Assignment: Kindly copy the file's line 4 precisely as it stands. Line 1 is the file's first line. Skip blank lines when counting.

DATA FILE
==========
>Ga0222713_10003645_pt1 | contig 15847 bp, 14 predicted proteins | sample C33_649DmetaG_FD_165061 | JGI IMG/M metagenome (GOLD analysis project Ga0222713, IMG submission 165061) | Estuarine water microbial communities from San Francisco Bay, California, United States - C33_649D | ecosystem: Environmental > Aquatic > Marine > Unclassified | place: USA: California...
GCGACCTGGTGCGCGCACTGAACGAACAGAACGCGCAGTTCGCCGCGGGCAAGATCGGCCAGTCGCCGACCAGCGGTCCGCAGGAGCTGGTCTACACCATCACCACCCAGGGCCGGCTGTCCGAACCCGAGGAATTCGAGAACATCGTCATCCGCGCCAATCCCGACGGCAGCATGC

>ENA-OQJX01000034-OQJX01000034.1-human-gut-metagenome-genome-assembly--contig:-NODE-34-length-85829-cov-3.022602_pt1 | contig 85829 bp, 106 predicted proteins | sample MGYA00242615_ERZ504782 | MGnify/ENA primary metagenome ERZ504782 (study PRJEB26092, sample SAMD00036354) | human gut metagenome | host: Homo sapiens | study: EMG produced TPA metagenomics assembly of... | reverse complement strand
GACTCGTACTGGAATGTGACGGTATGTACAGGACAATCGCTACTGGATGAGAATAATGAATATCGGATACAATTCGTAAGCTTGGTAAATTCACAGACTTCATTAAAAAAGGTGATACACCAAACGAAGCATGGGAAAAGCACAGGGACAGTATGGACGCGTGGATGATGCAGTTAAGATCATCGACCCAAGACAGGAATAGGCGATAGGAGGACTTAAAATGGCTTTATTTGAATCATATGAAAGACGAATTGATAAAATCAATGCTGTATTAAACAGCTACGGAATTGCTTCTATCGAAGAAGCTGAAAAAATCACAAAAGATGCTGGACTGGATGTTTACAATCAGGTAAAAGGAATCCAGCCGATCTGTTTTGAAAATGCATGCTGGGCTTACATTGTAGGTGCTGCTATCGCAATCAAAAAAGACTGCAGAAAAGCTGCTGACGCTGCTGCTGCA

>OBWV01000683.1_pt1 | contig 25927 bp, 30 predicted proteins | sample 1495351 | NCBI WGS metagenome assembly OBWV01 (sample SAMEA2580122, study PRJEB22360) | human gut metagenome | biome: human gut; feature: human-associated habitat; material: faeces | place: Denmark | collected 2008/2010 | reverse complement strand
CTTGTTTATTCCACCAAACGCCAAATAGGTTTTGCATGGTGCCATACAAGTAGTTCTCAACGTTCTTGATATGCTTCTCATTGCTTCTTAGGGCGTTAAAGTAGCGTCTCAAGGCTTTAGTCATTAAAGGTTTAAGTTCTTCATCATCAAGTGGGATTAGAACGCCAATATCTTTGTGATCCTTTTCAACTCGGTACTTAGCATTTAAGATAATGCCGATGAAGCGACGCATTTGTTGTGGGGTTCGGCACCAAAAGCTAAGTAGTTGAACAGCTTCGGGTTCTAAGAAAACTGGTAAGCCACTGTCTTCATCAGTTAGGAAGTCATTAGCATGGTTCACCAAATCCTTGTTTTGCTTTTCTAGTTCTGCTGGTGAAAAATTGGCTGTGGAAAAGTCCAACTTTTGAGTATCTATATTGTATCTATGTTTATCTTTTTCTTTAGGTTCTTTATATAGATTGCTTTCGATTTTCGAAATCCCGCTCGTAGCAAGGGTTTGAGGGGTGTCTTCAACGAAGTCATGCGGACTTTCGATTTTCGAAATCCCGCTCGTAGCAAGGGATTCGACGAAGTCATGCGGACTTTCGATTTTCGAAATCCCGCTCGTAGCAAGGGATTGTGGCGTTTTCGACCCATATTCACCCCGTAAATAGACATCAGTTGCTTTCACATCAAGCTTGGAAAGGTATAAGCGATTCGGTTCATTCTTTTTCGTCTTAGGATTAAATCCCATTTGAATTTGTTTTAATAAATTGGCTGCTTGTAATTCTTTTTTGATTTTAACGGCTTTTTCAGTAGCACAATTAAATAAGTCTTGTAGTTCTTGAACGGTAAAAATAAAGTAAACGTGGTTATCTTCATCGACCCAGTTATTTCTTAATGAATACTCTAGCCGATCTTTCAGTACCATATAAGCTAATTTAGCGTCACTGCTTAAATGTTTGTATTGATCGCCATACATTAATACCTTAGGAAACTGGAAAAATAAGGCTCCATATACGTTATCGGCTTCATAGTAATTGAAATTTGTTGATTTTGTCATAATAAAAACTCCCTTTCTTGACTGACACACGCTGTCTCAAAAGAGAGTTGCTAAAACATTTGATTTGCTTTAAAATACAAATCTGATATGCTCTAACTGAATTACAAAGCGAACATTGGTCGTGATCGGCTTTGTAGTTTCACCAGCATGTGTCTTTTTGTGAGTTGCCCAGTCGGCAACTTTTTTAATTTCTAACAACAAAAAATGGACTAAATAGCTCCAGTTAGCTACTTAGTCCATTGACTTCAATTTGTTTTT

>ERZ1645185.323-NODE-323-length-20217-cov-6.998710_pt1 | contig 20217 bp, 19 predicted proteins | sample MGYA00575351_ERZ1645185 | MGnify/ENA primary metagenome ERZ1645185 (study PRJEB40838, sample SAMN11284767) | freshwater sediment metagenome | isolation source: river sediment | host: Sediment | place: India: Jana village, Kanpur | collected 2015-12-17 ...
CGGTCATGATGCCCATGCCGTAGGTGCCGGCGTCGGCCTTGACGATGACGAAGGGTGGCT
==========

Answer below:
GACTCGTACTGGAATGTGACGGTATGTACAGGACAATCGCTACTGGATGAGAATAATGAATATCGGATACAATTCGTAAGCTTGGTAAATTCACAGACTTCATTAAAAAAGGTGATACACCAAACGAAGCATGGGAAAAGCACAGGGACAGTATGGACGCGTGGATGATGCAGTTAAGATCATCGACCCAAGACAGGAATAGGCGATAGGAGGACTTAAAATGGCTTTATTTGAATCATATGAAAGACGAATTGATAAAATCAATGCTGTATTAAACAGCTACGGAATTGCTTCTATCGAAGAAGCTGAAAAAATCACAAAAGATGCTGGACTGGATGTTTACAATCAGGTAAAAGGAATCCAGCCGATCTGTTTTGAAAATGCATGCTGGGCTTACATTGTAGGTGCTGCTATCGCAATCAAAAAAGACTGCAGAAAAGCTGCTGACGCTGCTGCTGCA